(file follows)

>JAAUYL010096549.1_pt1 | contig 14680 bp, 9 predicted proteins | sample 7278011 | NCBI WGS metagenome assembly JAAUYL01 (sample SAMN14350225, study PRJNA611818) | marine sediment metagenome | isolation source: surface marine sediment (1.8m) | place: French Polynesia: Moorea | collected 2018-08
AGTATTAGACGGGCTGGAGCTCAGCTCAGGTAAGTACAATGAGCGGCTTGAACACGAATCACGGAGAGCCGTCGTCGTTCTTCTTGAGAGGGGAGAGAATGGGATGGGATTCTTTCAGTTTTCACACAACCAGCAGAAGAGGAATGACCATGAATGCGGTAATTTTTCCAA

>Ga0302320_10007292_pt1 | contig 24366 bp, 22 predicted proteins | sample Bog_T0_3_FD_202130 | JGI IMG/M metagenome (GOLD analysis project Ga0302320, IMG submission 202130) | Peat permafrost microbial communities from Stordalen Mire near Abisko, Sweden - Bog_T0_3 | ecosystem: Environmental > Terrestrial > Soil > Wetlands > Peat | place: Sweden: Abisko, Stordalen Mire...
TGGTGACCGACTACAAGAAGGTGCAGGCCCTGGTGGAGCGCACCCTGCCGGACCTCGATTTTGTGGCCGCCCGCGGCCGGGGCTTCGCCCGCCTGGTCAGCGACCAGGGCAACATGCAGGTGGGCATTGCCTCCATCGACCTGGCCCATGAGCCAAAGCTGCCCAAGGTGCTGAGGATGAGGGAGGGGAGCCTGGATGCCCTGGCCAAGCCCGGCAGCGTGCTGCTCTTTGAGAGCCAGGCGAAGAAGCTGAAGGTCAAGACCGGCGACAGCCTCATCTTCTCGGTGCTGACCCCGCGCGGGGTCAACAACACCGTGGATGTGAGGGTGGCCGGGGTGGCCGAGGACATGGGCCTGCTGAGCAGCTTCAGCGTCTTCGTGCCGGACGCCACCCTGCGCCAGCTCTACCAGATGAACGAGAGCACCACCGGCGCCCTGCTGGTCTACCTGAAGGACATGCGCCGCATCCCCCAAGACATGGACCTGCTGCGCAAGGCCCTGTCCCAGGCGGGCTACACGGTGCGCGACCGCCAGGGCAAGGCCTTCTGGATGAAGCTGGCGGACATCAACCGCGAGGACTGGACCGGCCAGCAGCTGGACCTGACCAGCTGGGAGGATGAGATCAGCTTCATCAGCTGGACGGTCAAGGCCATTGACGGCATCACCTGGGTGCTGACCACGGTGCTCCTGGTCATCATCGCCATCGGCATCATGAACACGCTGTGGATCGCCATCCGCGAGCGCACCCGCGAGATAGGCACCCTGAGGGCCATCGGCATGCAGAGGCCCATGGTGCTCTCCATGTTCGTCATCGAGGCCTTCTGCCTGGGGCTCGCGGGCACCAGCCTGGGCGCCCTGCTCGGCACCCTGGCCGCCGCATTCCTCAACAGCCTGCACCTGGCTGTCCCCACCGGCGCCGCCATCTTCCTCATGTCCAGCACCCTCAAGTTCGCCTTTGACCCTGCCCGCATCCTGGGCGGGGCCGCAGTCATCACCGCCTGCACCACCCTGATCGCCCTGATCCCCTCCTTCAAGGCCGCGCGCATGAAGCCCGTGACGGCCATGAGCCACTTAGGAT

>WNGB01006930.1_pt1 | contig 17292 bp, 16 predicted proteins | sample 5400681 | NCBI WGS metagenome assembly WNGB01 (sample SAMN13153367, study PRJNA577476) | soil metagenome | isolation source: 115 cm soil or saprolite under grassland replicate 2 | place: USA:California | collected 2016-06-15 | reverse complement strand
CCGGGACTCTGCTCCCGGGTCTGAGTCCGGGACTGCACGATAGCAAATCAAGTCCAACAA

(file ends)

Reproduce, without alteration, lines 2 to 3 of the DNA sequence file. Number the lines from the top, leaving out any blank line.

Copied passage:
AGTATTAGACGGGCTGGAGCTCAGCTCAGGTAAGTACAATGAGCGGCTTGAACACGAATCACGGAGAGCCGTCGTCGTTCTTCTTGAGAGGGGAGAGAATGGGATGGGATTCTTTCAGTTTTCACACAACCAGCAGAAGAGGAATGACCATGAATGCGGTAATTTTTCCAA

>Ga0302320_10007292_pt1 | contig 24366 bp, 22 predicted proteins | sample Bog_T0_3_FD_202130 | JGI IMG/M metagenome (GOLD analysis project Ga0302320, IMG submission 202130) | Peat permafrost microbial communities from Stordalen Mire near Abisko, Sweden - Bog_T0_3 | ecosystem: Environmental > Terrestrial > Soil > Wetlands > Peat | place: Sweden: Abisko, Stordalen Mire...